Quick answer: It is still out there and continues to orbit the Sun as it has for eons.
Pluto is a distant and frozen world orbiting the Sun once every 249 years at an average distance of 3.7 billion miles away. To the best of our knowledge, it continues to be a frigid ball of rock and ice orbiting the Sun in the same way it has done for eons. Since Pluto’s discovery in 1930, our understanding of the solar system has progressed significantly and many more outer solar system bodies have been discovered. Despite this increase in knowledge, much remains to be learned about the icy world we call Pluto.
Pluto’s largest moon Charon was discovered in 1978. The precise sizes of Pluto and Charon only became known in the late 1980’s. In 2005, two additional and much smaller moons of Pluto were imaged with the Hubble Space Telescope. These newly discovered moons received the names Nix and Hydra (respectively in order of their distance away from Pluto).
Pluto shares characteristics of other solar system objects orbiting in a broad flat ring of rock-and-ice bodies just beyond the orbit of Neptune known as the Kuiper Belt. Named after astronomer Gerard Kuiper, the Kuiper Belt is home to the left over icy debris from an early time in the formation of the solar system. Although Kuiper proposed the existence of this belt in the 1950s, it wasn’t until the 1990s that Kuiper Belt objects (KBOs) were discovered. At the time of this writing, there are 1100 known KBOs. For the vast majority of these, only the positions and orbits are known.
Because of their great distance away from the Sun, KBOs are very cold and retain the simple molecules of the solar system in the form of ices on their outer layers. Depending on the amount and type of ice on the surfaces, the objects can appear more or less bright in telescopes. Pluto and the KBOs are so distant that the images appear as fuzzy dots or blobs even with the most powerful of telescopes. The best photographs of Pluto taken by the Hubble Space Telescope now show that the surface has light and dark markings which change seasonally. Scientists think this is caused by ice which sublimates into a gas, leaving one location only to refreeze elsewhere on the surface.
Some astronomers believe that Pluto is the king of the KBOs, that is, it is among the largest, brightest, and nearest of them. Based on its density, Pluto is estimated to be composed of 70% rock and 30% water ice. For comparison, water is much less than 1% of the total composition of Earth.
Another trait that Pluto has in common with other KBOs is a highly tilted and oblong orbit compared to the major planets. Size is yet another differentiator. Although the largest KBOs are considered to have a significant amount of rock in their composition, they are generally much smaller in size compared to the rocky inner planets of the solar system, Mercury, Venus, Earth, and Mars. The smallest of these four is Mercury. Pluto’s diameter is slightly less than half that of Mercury.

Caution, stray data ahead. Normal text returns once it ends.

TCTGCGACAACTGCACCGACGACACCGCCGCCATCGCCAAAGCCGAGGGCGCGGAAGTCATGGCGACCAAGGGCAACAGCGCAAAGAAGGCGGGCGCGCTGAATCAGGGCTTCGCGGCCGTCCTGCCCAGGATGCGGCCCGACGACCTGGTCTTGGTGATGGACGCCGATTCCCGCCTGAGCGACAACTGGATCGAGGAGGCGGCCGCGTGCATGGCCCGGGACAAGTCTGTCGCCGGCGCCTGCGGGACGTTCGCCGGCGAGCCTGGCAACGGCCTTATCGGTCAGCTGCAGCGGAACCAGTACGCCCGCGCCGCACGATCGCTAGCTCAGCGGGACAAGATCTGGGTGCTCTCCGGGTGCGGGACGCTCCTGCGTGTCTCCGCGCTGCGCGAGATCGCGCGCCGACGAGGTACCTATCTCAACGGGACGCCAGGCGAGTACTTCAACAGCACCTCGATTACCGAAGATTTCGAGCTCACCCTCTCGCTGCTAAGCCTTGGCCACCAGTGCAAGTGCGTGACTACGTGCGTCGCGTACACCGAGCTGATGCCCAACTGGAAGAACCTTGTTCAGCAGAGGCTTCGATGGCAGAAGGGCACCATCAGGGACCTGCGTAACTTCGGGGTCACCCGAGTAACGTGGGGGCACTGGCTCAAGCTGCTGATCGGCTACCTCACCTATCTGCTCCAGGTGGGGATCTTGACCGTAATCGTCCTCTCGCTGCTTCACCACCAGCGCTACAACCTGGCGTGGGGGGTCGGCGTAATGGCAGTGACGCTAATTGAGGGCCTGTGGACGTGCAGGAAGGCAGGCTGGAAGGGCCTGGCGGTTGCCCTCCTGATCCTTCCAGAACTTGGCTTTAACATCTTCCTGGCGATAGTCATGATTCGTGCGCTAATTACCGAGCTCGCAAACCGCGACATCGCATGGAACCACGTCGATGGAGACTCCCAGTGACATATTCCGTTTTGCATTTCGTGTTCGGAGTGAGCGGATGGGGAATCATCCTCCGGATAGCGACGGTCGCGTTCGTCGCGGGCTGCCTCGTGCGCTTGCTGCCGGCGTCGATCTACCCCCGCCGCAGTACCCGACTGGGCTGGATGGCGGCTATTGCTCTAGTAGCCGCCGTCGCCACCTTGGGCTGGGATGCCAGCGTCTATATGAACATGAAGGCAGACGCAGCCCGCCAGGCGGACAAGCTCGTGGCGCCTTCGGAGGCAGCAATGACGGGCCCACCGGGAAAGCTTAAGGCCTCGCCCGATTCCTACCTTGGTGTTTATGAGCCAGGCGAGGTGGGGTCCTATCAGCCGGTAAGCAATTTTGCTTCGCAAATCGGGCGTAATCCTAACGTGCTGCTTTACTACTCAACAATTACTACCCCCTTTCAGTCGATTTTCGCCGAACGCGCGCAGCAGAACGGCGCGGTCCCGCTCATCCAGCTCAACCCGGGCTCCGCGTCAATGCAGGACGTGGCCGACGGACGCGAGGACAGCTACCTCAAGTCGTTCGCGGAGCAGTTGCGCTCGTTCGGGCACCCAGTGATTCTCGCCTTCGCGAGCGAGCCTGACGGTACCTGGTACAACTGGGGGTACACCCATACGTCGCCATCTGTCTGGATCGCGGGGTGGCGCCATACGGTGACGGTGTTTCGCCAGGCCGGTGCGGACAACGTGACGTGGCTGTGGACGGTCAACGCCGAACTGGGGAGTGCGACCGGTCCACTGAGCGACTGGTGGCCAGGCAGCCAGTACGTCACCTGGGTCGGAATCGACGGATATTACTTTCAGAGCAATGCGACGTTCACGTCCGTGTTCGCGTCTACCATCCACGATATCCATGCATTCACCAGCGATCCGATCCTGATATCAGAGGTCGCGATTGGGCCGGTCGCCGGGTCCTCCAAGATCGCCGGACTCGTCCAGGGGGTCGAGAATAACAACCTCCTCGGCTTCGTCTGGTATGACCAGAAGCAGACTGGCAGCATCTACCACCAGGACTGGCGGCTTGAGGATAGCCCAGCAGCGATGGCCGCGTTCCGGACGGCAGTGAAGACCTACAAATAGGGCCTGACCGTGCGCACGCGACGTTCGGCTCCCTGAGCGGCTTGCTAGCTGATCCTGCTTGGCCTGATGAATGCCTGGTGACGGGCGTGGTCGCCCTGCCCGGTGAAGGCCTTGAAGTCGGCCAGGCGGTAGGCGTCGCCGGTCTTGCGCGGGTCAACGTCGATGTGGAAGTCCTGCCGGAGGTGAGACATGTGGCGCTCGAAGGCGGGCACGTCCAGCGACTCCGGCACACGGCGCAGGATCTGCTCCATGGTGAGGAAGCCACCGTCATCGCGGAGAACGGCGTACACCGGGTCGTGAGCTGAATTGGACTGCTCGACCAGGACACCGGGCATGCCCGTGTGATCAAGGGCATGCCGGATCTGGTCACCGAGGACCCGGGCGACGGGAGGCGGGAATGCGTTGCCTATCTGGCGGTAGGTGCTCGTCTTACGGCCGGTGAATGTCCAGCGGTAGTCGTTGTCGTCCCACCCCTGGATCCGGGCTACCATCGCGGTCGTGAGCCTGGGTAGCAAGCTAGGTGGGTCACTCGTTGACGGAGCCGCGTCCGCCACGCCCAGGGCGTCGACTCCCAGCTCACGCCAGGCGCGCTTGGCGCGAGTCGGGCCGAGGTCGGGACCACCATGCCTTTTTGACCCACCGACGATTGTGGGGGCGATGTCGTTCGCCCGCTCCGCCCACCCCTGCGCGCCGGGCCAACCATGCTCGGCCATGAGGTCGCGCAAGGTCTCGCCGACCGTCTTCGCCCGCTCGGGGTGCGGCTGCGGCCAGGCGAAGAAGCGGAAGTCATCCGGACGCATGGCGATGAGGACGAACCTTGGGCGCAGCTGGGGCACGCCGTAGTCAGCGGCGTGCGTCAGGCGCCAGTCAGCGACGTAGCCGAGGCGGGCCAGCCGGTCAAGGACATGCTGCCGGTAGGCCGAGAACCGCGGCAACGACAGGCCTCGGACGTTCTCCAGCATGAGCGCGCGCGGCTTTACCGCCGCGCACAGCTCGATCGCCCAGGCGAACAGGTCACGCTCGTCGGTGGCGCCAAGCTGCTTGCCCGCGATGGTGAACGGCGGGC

In the past decade, planet-like objects similar in size to Pluto have been discovered in the Kuiper Belt. The largest of these, later named Eris, was discovered by the team of Michael Brown, Chad Trujillo, and David Rabinowitz in 2005. Eris, with its single moon Dysnomia, lies further away from the Sun on average compared to Pluto. Measurements of the diameter of Eris show that it is slightly smaller than Pluto but not by much. A handful of other objects have been found in a similar size range but no KBOs larger than Pluto have been discovered so far.
After its discovery in 2005, the community of astronomers and space scientists had great difficulty with the classification of Eris. Astronomers became caught in a name game that turned out to be a long, controversial, and mostly empty debate about the definition of the word “planet”. Does Eris become a tenth planet with potentially more planets joining the ranks or is it in a different class? If Eris is in a different class then does this have implications for the classification of Pluto?
In 2006, the International Astronomical Union (IAU), an international society of astronomers, created a new classification called “dwarf planet”. According to the new convention, the word “planet” is reserved for the 8 largest Sun-orbiting bodies of the solar system. Pluto and Eris were assigned into this new dwarf planet classification by virtue of a vote by society members at an IAU meeting. Pluto was thereby downgraded and Eris never made it to full planet status.
The controversial vote received intense media attention and caused confusion in the general public. For now, many researchers have adopted the IAU nomenclature. Not surprisingly, the debate still rages on among astronomers and non-astronomers alike. Perhaps it illustrates that we still have a long way to go in our understanding of the solar system. Regardless of the naming convention, most would agree that Pluto and its cousins in the Kuiper Belt are important members of our solar system and greater study is needed.
Although no spacecraft has ever visited Pluto, one is on the way right now. The NASA New Horizons mission spacecraft has already passed the half-way point and is on schedule to arrive at Pluto in 2015. The purpose of the mission is to make measurements of the chemical composition of the surface and the extremely thin nitrogen atmosphere of Pluto. NASA scientists also plan to take high quality photographs of the surface of Pluto and Charon to better understand the nature of the ice and the surface topography. They will also look for other moons beyond the three that are currently known to orbit the remote icy world. After visiting the Pluto system, New Horizons will move on to other targets in the Kuiper Belt.